Yeo: It is very difficult for the rest of us to understand why so many Americans do not want firearms to be banned. How can you have a society where everyone can own a gun? But don’t forget the US was a frontier society until relatively recently and settlers needed guns at the frontier to protect themselves against all kinds of things. This is a part of America history and tradition.

Reply: That frontier culture is no more and the Red Indians have been so decimated they are now the minority of the minorities. So bringing up the frontier history makes no justifications to widespread gun ownership in US. Yes, widespread gun ownership isn’t right for the US. But that itself doesn’t negate the many positives of US democratic system.

Yeo: But Asian societies are very different. If you have the kind of Western debate in Asia, if people lose face, they don’t go out and say let’s have a drink together afterward. No, they will remember and they want to take revenge. Take ASEAN meetings for example, we never vote, we always find consensus. If we can’t agree, we’ll find a way to delay a decision. We will put pressure but never force a vote.  Voting is not a magic solution. Can you imagine if we make decisions by voting in a family? Small things, yes. Big things, we never do that. It will break up the family.

Reply: So many people voiced disagreement over the casino decision, the sudden jack up of water prices by 30%, the manipulation of presidential selection criteria until there was no choice over our president. PAP never delayed any of these decisions despite major disagreements. It is thus hypocritical for Yeo to claim that Asians delay a decision when there is no consensus.

The biggest decision Singaporeans ever had to make was to separate from Malaysia. You don’t get any decision bigger than that and that decision was made on the basis of a vote by all Singaporeans. It did not break up the Singaporean family at all.

Yeo: Even in Japan, which has the trappings of a Western system, the way Japanese democracy operates is very Japanese. It goes back to their own historical traditions. The idea of factions within the LDP is openly recognized and accepted. You have a chief, you follow the chief, you stay loyal to the chief and Japanese democracy continues taking that into account. This is an inheritance from the daimyo system. When a member of parliament retires, the son or daughter takes over. And people accept it.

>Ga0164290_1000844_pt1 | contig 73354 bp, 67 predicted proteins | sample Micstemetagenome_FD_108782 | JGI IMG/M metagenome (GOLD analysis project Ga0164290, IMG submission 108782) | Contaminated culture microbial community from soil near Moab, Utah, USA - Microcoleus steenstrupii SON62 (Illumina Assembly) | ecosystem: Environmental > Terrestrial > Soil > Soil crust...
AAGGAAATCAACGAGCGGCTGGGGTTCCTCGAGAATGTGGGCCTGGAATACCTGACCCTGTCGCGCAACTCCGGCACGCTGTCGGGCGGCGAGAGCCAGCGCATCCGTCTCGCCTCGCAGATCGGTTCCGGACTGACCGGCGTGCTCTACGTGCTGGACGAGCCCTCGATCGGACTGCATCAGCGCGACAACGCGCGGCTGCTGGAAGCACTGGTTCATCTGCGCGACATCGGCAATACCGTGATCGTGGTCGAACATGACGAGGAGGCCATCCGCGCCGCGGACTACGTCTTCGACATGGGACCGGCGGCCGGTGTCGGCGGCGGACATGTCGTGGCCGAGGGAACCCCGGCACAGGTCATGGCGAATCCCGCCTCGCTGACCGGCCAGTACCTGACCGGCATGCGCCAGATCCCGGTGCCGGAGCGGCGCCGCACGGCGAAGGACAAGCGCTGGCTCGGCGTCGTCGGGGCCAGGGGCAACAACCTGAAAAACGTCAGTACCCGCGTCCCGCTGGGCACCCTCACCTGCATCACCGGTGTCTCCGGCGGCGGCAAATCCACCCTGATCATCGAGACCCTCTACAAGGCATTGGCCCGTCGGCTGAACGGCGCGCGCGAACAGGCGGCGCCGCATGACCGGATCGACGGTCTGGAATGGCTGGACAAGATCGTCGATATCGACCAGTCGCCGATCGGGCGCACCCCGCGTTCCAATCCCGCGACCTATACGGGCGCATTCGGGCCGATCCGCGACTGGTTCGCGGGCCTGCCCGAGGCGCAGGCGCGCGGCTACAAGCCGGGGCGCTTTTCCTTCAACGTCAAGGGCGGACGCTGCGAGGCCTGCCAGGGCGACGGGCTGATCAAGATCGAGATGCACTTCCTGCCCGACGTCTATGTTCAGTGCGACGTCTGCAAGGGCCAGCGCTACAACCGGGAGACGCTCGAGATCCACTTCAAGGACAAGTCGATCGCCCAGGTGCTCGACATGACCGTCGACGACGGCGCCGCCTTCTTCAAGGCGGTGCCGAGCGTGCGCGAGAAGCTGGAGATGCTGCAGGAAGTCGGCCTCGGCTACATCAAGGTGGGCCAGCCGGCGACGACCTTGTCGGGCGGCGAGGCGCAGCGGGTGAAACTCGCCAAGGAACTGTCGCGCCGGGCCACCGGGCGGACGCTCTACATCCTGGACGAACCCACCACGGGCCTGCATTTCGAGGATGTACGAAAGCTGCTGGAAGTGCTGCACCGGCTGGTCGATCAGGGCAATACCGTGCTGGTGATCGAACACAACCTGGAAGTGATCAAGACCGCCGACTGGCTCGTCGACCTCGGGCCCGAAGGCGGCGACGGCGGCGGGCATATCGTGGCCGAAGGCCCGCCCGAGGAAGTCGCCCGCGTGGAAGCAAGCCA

Reply: That doesn’t change the fact that the son or daughter has to run for elections and win them in order to take over his or her parent’s seat in parliament. It is not as though the son or daughter is automatically given the parliamentary seat. Yeo should not try to pull a fast one. Japan’s political system is still voting based.

Yeo: China is an old civilization with 5,000 years of history. But China as a republic is very young. China only became a republic in 1911. How does China find consensus? In the old days you had the Chaoting (imperial government). But once you become a republic, how do you choose successors

Reply:  You can say the same about the Europeans. Their Hellenistic civilisation is also thousands of years old while young republics like Germany, Italy, Finland abound. Having an old civilisation is no impediment to the implementation of modern voting based democratic systems.

Yeo: We have the Communist Party who represents the entire population.

Reply: Ruling over the people is not the same as representing the people. Are the Myanmese or Thai military junta that rule over their respective nations representatives of their respective peoples? No. These military junta have been voted out election after election but cling on to power by force. Until the Communist Party has been democratically elected by its population, it cannot claim to represent the people.

Yeo: But even within the Communist Party there are millions of members, there are many layers. At the bottom you have elections at the village level. But beyond that, constant discussion and debate about who are better able to lead.

The problem in Chinese society has always been corruption. If corruption exists, whatever system you have, you no longer govern in the interest of common people. President Xi, by reversing the trend of corruption in China, has done Chinese society a very great favor.

This is to me is his single greatest achievement. If China can continue to control corruption, its future will be very bright. 

But if you look at the history of corruption in China, it is a problem because China is a vast country and there are many layers of government. What goes on at the bottom, the central government may not know for a long time until something big happens.

But today there is hope that with data analytics, you may be able to solve the problem of corruption being covered up at the lower levels. Whatever intermediate levels do, the information can still go to the central government directly. The central government cannot monitor every village, every town, every city. China is too big. But you can have computer systems to tell you whether a town or a city is healthy. The data analytics can enable the central government to discover or uncover the problems at the bottom. And local leaders will then be more careful.

Reply: It is always convenient to point fingers at subordinates. That is the hallmark of a politician, not a leader. The biggest problem is always at the top. The Cultural Revolution wasn’t conjured by some low down officials. It was driven from the very top.

Yeo: I would say the most important factor is not the structure or the system. It is the moral quality of the people and their leaders.

Reply: We had a deputy prime minister claiming foul play at the Punggol East elections which turned out to be false. He was never taken to task, the entire PAP accepts this kind of foul play. What moral quality is there?


2 Responses to “Yeo is wrong, China is not a democracy”

  1. dotseng Says:

    How r u?

  2. dotseng Says:

    I am glad to c that u r thinking and writing still.